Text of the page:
As to entrepreneur characteristics, human capital, including the entrepreneur’s experience, education and personal traits is commonly regarded as an important factor of business performance in management literature. However, studies have provided mixed results regarding e.g. the effect of experience on business performance. While among new firms both education and management experience associate positively with performance, indicating the importance of skills when starting new business (e.g., Cooper et al. 1994), other studies report the lack of the role of entrepreneurial experience in venture performance (Hallak et al. 2011) or explain a negative association between experience and performance by the change in goals within operation years (Zahra 1993). Many enterprises have been in business for a long time (i.e. the entrepreneurs have a great deal of experience), and these entrepreneurs may not be growth-oriented but prefer other aspects of performance, such as profitability or preserving the existence of the enterprise.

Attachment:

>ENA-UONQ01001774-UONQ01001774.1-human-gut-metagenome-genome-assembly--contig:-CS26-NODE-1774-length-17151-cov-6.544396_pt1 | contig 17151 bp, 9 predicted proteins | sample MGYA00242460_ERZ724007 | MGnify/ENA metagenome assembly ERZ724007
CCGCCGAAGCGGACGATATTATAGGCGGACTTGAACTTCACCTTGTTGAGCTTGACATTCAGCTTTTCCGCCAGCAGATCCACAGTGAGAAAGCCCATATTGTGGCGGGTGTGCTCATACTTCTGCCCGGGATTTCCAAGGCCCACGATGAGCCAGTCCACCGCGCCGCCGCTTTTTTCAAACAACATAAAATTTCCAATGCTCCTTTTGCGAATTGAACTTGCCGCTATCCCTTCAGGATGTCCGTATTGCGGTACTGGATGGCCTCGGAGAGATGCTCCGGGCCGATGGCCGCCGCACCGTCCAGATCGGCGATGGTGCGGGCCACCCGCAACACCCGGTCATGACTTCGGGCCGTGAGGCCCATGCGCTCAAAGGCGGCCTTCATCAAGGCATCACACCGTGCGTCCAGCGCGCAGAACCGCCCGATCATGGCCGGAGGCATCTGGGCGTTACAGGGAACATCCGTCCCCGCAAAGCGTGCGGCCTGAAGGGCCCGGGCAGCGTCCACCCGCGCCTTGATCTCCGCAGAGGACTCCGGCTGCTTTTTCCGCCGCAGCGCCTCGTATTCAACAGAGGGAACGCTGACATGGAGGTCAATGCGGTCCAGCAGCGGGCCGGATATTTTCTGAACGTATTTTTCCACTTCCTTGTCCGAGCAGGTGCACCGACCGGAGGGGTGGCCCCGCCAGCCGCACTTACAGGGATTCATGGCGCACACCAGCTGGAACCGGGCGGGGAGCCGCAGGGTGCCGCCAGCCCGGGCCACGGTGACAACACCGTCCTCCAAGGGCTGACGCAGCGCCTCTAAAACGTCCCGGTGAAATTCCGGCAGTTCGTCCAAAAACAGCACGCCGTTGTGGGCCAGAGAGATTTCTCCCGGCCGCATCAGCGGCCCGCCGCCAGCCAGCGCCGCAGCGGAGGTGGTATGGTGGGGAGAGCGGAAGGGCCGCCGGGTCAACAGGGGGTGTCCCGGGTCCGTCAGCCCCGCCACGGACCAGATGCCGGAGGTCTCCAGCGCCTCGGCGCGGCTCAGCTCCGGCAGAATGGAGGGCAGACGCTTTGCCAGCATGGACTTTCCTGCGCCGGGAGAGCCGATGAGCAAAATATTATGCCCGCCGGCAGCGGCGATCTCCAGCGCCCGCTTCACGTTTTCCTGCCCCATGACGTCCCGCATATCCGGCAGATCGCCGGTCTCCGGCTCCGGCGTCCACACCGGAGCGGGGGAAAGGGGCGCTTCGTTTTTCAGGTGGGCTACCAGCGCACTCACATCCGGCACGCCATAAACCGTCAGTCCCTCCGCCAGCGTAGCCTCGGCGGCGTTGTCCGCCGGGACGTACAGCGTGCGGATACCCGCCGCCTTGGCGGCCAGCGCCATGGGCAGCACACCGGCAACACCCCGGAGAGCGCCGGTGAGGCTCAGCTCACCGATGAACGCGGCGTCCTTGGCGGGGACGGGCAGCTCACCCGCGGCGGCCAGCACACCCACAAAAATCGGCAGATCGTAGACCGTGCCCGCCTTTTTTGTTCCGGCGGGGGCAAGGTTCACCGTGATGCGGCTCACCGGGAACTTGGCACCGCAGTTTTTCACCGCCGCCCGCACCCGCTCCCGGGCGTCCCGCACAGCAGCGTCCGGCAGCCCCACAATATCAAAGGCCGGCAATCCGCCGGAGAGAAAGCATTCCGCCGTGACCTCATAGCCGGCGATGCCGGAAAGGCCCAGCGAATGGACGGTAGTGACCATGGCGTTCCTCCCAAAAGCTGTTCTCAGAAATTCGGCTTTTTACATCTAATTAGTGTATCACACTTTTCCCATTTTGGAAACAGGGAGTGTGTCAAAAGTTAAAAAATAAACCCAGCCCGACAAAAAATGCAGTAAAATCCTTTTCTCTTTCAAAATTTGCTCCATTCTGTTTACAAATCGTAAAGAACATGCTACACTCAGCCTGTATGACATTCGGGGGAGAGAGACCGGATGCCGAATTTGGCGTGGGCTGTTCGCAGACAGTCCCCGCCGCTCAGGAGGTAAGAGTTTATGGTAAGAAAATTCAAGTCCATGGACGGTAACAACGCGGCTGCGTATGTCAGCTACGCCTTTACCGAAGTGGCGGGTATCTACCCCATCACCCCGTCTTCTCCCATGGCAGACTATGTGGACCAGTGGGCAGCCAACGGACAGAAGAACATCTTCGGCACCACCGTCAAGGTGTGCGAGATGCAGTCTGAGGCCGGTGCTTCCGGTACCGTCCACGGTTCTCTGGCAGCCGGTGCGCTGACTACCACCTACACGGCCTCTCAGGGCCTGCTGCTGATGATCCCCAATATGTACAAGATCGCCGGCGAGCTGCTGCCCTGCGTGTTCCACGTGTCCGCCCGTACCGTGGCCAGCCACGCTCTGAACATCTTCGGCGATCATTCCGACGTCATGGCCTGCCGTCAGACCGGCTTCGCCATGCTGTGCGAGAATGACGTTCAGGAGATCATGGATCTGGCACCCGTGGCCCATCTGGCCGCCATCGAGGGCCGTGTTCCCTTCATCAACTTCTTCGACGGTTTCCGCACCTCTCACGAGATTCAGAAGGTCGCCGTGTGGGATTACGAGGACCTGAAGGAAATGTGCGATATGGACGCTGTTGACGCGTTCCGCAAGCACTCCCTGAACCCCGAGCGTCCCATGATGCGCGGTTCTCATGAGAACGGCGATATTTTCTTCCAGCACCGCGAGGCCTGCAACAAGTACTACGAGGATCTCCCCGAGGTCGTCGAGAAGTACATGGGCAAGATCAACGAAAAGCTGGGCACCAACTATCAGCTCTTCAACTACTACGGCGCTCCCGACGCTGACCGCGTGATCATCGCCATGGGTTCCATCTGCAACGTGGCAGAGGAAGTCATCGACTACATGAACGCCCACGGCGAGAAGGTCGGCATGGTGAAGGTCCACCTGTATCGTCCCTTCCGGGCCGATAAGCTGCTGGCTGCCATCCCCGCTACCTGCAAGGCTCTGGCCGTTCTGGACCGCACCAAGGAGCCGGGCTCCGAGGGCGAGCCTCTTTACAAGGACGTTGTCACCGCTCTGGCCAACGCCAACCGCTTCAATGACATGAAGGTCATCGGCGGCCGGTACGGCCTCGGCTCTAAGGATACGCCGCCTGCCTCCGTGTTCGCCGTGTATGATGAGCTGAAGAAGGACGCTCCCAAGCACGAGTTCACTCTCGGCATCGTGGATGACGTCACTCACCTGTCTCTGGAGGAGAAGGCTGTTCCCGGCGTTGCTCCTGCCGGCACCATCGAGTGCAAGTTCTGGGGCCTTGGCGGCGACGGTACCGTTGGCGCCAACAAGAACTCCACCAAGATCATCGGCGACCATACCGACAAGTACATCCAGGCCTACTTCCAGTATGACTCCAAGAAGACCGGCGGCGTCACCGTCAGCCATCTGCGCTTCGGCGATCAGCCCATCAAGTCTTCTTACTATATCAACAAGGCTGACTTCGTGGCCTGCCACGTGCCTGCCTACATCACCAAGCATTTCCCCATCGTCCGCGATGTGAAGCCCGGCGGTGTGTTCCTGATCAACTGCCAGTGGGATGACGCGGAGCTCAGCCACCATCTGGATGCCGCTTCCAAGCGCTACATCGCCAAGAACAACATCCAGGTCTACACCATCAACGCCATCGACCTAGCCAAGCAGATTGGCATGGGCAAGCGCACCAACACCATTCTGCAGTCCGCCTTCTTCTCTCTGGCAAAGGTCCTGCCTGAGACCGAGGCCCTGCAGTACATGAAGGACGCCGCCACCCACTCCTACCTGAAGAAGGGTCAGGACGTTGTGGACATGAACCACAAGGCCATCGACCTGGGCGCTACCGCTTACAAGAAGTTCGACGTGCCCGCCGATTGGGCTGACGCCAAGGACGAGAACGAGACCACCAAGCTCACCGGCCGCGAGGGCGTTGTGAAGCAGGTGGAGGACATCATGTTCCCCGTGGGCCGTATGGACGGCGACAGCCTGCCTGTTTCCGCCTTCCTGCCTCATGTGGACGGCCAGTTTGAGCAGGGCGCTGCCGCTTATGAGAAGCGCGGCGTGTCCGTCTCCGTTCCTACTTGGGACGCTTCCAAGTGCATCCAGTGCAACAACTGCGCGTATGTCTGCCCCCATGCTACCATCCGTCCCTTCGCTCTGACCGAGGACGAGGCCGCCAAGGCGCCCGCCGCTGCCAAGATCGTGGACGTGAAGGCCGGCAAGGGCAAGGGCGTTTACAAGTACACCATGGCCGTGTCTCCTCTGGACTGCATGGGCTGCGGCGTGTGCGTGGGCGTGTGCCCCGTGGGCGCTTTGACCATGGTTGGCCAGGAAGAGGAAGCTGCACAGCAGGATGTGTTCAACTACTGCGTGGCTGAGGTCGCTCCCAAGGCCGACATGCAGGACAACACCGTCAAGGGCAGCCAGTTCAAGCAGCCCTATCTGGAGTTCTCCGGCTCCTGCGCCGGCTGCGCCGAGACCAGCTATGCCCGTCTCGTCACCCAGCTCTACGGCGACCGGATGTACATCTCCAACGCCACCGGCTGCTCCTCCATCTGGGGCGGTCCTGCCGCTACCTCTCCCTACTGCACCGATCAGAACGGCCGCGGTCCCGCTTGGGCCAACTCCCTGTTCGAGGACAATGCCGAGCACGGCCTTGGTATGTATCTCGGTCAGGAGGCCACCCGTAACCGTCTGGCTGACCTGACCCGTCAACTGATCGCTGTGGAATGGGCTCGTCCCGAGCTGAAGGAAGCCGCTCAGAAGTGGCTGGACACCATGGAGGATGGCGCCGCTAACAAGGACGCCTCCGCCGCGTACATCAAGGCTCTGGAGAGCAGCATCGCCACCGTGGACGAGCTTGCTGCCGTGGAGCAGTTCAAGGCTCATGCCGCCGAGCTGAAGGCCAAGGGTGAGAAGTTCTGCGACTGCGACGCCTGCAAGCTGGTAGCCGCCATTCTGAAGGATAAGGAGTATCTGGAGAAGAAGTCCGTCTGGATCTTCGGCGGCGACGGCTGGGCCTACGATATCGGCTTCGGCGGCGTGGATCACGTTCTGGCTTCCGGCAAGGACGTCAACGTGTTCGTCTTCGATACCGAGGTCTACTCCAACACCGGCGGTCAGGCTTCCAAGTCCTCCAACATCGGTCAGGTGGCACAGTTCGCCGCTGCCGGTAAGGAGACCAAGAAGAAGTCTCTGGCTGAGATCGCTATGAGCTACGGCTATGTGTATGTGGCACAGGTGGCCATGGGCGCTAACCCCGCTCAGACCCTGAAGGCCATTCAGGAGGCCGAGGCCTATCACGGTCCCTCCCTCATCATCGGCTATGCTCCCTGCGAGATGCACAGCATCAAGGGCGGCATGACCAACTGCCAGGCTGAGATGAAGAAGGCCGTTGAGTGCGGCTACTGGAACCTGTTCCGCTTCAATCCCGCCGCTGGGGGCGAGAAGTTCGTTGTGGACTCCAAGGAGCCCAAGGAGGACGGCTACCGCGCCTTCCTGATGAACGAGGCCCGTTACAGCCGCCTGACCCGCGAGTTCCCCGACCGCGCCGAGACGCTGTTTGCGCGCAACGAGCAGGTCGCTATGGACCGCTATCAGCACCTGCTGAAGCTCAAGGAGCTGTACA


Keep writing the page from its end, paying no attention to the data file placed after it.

As to personal traits, entrepreneurial attitude is especially relevant for the knowledge-driven NBT industry and the financial performance of a NBT enterprise (Kallmuenzer and Peters 2018). Two important elements of entrepreneurial attitude are the ability to recognize business opportunities (e.g., Nybakk and Hansen 2008 and references therein), and the ability to take a calculated risk (e.g., Lumpkin and Dess 1996; Lunnan et al. 2006). Hence an entrepreneurial attitude is positively associated with innovativeness, i.e., the eagerness support new ideas and create new processes. For example, among Norwegian NBT enterprises, survey respondents who exhibited a stronger entrepreneurial attitude seemed more likely to change the way they organized their enterprise and tended to have higher income growth (Nybakk and Hansen 2008). In Kallmuenzer and Peters (2018), innovativeness was positively associated with financial performance of rural tourism family firms, but the effect of risk-taking on performance was ambiguous.